How to Disagree With Your Wedding Planner—the Right Way

Don’t let one slipup ruin your big day

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Planning the happiest day of your life should be easy, especially if you have help...right? Unfortunately, the more personalities you bring to an occasion, the more likely it is that there are going to be disagreements—and none will make you more upset than the ones you have with your wedding planner.

After all, this is the person you’re counting on to make your wedding a smashing success. If you feel like he or she is slacking in any way or making mistakes, it adds a whole new layer of stress you absolutely don’t need. But how do you address the situation without coming across as difficult, or ruining the relationship altogether? After all, you want to be clear enough so that the mistakes don’t happen again, but you also want to make sure you can still work together—what’s one to do?

Luckily, we have the answers. From strategic tips from wedding planners who’ve experienced similar disagreements with their clients to general guidelines from etiquette experts, here’s how to disagree with your wedding planner while keeping your sanity intact.

Be clear about your expectations

“Many times, misunderstandings happen because the couple and planner aren’t clear about their expectations,” says planner Jove Meyer of Jove Meyer Events. “Language is the biggest issue. Often, a planner may use words unfamiliar to the couple—such as technical event planning or industry terms—leaving the couple potentially confused. This happens with couples, too: For example, a couple will say they want a rustic wedding, but when I show them rustic options, they hate them. This is because they didn’t really mean rustic—they meant romantic or modern or minimal!”

To help solve this, Meyer insists that images might be the best way to go. By showing pictures of exactly what you’re looking for and setting a timeline around when you’re expecting them, you can be assured there won’t be any issues later down the road.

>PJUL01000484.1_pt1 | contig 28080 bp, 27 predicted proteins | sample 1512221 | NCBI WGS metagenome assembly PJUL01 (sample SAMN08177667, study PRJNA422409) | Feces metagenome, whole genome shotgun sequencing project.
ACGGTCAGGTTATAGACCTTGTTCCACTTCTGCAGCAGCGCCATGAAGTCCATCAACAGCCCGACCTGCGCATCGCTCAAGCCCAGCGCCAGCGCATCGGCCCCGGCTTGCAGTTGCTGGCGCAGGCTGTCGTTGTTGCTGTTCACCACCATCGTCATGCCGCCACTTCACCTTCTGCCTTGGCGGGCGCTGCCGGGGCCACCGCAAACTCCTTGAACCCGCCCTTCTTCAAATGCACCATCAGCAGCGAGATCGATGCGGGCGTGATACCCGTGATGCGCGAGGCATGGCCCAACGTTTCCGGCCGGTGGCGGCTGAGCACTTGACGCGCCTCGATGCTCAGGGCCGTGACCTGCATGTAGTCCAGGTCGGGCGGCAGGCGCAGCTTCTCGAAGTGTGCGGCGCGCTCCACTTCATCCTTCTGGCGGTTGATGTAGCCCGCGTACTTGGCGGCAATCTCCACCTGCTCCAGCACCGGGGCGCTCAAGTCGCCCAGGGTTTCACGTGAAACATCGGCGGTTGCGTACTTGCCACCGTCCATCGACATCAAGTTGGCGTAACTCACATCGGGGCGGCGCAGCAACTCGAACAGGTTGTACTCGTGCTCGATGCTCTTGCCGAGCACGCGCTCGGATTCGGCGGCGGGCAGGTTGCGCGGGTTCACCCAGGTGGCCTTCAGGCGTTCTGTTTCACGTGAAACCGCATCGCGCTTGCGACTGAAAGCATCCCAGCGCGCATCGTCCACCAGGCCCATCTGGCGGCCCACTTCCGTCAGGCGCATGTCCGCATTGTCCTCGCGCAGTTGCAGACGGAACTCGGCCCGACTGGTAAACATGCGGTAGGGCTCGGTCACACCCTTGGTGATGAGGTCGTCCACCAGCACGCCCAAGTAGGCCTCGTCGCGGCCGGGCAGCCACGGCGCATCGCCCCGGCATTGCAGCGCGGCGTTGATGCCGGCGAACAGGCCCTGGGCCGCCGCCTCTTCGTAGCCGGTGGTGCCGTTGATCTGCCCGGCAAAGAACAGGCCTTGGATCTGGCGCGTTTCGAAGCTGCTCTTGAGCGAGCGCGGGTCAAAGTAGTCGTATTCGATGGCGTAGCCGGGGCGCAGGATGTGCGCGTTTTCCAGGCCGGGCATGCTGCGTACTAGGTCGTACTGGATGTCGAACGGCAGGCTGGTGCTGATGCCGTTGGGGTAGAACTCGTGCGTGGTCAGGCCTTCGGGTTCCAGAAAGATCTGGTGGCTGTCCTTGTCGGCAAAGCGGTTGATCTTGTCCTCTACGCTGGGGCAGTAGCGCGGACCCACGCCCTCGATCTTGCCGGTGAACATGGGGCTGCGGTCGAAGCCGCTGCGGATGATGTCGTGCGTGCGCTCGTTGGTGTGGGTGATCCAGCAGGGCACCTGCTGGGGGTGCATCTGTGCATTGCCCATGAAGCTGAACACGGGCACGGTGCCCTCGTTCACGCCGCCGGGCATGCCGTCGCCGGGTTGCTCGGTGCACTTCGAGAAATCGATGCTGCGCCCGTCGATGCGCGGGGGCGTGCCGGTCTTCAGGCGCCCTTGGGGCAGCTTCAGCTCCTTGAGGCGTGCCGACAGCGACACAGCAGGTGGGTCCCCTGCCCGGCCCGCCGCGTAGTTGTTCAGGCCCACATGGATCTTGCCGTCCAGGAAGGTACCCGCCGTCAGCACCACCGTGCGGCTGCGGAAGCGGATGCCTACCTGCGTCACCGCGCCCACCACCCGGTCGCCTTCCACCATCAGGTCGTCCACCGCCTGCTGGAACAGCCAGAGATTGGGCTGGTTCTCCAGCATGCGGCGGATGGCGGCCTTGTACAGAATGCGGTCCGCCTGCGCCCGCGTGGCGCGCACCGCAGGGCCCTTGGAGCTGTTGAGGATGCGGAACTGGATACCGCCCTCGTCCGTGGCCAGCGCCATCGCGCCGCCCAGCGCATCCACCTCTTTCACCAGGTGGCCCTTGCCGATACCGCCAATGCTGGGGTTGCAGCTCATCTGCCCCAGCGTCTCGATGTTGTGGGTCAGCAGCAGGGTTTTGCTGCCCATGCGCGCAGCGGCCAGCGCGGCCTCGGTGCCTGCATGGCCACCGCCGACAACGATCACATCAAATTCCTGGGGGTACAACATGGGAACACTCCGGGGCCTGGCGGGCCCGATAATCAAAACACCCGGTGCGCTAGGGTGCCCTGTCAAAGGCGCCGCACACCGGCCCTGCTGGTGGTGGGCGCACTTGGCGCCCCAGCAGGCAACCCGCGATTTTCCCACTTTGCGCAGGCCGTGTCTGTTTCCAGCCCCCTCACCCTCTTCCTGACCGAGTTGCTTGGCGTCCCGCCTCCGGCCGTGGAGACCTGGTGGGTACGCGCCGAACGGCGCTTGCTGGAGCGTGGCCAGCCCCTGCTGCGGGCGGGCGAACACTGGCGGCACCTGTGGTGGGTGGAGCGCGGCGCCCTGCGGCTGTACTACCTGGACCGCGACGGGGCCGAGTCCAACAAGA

Consider an email

“I don’t necessarily think (unless the problem is so big, you want to end the relationship) that your issues need to be addressed in person,” says founder Jennifer Taylor of wedding planning company A Taylored Affair. “In fact, I think meeting in person might make the situation a bigger deal than it already is.”

Instead, she recommends shooting an email that clearly outlines your issues in a non-confrontational way. By doing this, you’ll have enough time to think about how you want to frame your problems, and you’ll also be able to write down exactly how your planner’s actions made you feel, without being accusing. “A short list or just why you’re upset can really help your planner, especially if he or she has no idea,” elaborates Taylor. Later, you can have a conversation about it in person if you wish, but writing it down first always leads to a calmer interaction.

Realize that your planner might be more upset than you are

“Honestly, I think the big one to realize when talking with your planner is understanding that your planner’s main goal is to make sure that you’re happy,” says Ashley Douglass of Ashley Douglass Events. “So, chances are, if something goes astray, your wedding planner is probably going to be even more upset than you are, because they let you down.”

Therefore, Douglass recommends coming from a place of understanding, as your planner will already be trying to rectify the situation. “If your planner doesn’t have a solution, I understand being more upset, but if they’re actively trying to fix the situation for you, it’s best to let them do their thing,” she says. “Making them feel worse won’t help in any way.”

Be respectful of your planner’s opinion

“Brides know that they are the most important part of the celebration,” says etiquette expert Lisa Grotts. “If your planner is a good one, he or she knows this too, so don’t lose your cool.” Grotts suggests the best way to have the disagreement is by honestly not even using the word no, since it could spark a negative conversation.

“Instead, say something like, ‘What a great idea! I wish I could think out of the box like you, but I’m more of a traditionalist,’” elaborates Gross. In this way, your planner will realize you did pay attention to his or her thoughts, but chose to disagree anyway—which, of course, you’re well within your rights to do.

See more: How—and When—It's Appropriate to Fire a Wedding Vendor

Know when it’s time to let go

“Honestly, you may not always be right,” says Harmony Walton of bridal consulting firm The Bridal Bar. Her advice is to know the difference between a disagreement due to a matter of opinion, as opposed to a dispute that has a more technical aspect to it—for instance, which floral pieces you want versus how to time the celebrations.

“A couple and their planner can disagree, and that’s okay,” Walton stresses. “If it’s a matter of personal preference, be sure to share that openly and the reason behind it—a good planner will want to honor your wishes. If the difference of opinion is about something more technical, remember why you hired this person. Share your concerns, but consider the fact that they have more experience and your best interests at heart.” And yes, that means knowing when it’s time to let the disagreement slide.

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